Produced at the same time as the more well-known The Twilight Zone (1959), this series was an extension of the tradition of radio horror and supernatural dramas such as Light's Out, The ... See full summary »
The government confronts mysterious incidents that threaten international safety and determines it must employ a team of experts who are shrunken to microscopic size to infiltrate and ... See full summary »
In an attempt to discover the composition of meteors, three astronauts are sent out into space in three specially designed rockets. Their mission is to capture a meteor and bring it to ... See full summary »
Herbert L. Strock
A semi-documentary dramatization of five weeks in the life of Vice Admiral William F. "Bull" Halsey, Jr., from his assignment to command the U.S. naval operations in the South Pacific to the Allied victory at Guadalcanal.
Each episode of this series was budgeted at $50,000. See more »
In many episodes involving activities on the Moon's surface, sounds made from them can be heard. No sounds would be made or carried in the airless environment there. See more »
No matter where he travels, one thing will always be the same: man himself. Human nature will not change in the strange outposts of space. There will always be love and hate, courage and fear, and even greed. This is the story of an expedition to a distant world that was brought to the brink of disaster by one man's greed.
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I was fourteen when MEN INTO SPACE aired, and missed very few episodes. In those days I had the pathetic notion that I would be involved with space engineering or sciences, a star that was already setting as I augered in at school. MEN INTO SPACE, however, kept the vicarious juices going, and it fuelled my passion for the embryonic space programme. In a way it was so good for television of the late '50s, one could almost consider an instrument of propaganda.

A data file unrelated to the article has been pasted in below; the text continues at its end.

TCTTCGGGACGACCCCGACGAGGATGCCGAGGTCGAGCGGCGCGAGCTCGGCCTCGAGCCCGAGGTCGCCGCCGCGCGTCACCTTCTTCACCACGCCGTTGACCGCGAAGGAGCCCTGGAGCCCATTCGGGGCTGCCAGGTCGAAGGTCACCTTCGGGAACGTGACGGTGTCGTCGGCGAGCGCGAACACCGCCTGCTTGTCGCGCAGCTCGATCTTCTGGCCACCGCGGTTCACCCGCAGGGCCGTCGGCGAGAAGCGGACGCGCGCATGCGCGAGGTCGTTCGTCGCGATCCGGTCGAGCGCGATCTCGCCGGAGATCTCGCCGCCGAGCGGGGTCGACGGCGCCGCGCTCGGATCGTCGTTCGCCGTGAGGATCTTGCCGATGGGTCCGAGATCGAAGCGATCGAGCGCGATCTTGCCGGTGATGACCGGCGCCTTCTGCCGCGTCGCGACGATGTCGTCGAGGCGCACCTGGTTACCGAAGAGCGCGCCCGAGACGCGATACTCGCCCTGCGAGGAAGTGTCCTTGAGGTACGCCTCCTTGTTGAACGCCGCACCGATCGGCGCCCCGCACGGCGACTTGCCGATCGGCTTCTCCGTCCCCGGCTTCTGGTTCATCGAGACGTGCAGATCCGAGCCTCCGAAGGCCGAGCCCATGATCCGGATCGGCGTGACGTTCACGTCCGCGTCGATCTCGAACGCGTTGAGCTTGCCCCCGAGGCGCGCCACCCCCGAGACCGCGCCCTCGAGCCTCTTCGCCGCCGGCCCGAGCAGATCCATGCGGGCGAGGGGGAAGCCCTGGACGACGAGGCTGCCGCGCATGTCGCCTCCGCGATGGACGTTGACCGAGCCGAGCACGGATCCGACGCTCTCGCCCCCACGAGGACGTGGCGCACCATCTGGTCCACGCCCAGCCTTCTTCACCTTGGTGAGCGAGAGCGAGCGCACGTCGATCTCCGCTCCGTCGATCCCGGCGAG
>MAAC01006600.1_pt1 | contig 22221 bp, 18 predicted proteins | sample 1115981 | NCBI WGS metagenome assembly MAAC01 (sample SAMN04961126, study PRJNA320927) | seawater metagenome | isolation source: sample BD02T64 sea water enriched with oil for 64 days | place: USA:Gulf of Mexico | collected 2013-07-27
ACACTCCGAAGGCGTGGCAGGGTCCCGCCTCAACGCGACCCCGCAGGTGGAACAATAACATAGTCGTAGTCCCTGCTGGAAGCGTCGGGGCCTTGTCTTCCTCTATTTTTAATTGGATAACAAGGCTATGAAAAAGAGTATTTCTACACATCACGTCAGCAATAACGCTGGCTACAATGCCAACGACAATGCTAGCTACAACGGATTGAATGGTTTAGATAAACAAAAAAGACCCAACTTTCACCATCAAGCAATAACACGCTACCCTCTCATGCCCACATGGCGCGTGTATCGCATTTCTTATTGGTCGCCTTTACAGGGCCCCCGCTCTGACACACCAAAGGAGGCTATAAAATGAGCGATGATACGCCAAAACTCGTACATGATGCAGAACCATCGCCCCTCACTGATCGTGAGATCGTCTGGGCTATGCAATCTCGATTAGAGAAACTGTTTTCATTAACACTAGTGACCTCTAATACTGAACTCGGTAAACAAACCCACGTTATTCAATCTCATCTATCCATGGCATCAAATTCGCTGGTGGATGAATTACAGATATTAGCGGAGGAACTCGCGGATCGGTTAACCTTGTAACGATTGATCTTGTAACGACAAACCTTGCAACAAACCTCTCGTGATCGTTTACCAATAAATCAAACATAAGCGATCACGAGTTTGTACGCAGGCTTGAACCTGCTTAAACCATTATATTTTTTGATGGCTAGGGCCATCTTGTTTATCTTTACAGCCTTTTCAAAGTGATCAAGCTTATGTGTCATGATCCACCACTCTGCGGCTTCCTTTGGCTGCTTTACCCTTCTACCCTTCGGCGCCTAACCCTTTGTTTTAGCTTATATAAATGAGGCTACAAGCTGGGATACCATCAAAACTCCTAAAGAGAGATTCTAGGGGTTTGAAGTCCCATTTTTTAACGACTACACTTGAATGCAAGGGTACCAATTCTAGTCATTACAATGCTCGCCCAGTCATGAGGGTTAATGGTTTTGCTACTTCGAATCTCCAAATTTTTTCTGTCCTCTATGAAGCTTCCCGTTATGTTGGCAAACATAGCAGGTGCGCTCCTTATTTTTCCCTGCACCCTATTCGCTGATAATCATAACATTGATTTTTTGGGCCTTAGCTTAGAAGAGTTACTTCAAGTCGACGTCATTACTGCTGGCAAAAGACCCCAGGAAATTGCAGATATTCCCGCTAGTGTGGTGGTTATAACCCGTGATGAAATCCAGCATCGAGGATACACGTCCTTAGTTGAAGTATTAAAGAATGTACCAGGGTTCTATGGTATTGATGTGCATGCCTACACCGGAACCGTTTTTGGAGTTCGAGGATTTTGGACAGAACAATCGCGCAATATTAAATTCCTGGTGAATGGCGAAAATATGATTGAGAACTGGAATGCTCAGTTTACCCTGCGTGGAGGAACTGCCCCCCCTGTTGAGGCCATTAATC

I recall that it a good show, which as per others, did try to be realistic. There was an episode of a runaway thruster on the space station -- a proper Ley wheel, not the contemporary lash-up of ash cans. Another episode treated the ejection of nuclear waste into orbit or the Sun. As some of my juniors have commented, the situations and projects depicted in that humble half-hour show are yet to-day only contemplated, so perhaps MEN INTO SPACE was more science fiction than future faits accompli that my young hopes embraced.
It was too early, and certainly too "technical" for television then and possibly now. Whereas TWILIGHT ZONE and ONE STEP BEYOND (both of 1959 et seq.) could count on pure fancifulness to secure loyal audiences, MEN INTO SPACE was "hard" S.F. There were just not that many people out there then to sustain a series, and it went the way of its distant cousin THE MAN AND THE CHALLENGE, also from 1959. Having no cable, and not attending science fiction conventions, I have not seen MEN INTO SPACE since the summer re-runs of 1960, which is . . . FORTY years! I am glad, however, it made an important impression on so many young kids, and their comments are actually moving.
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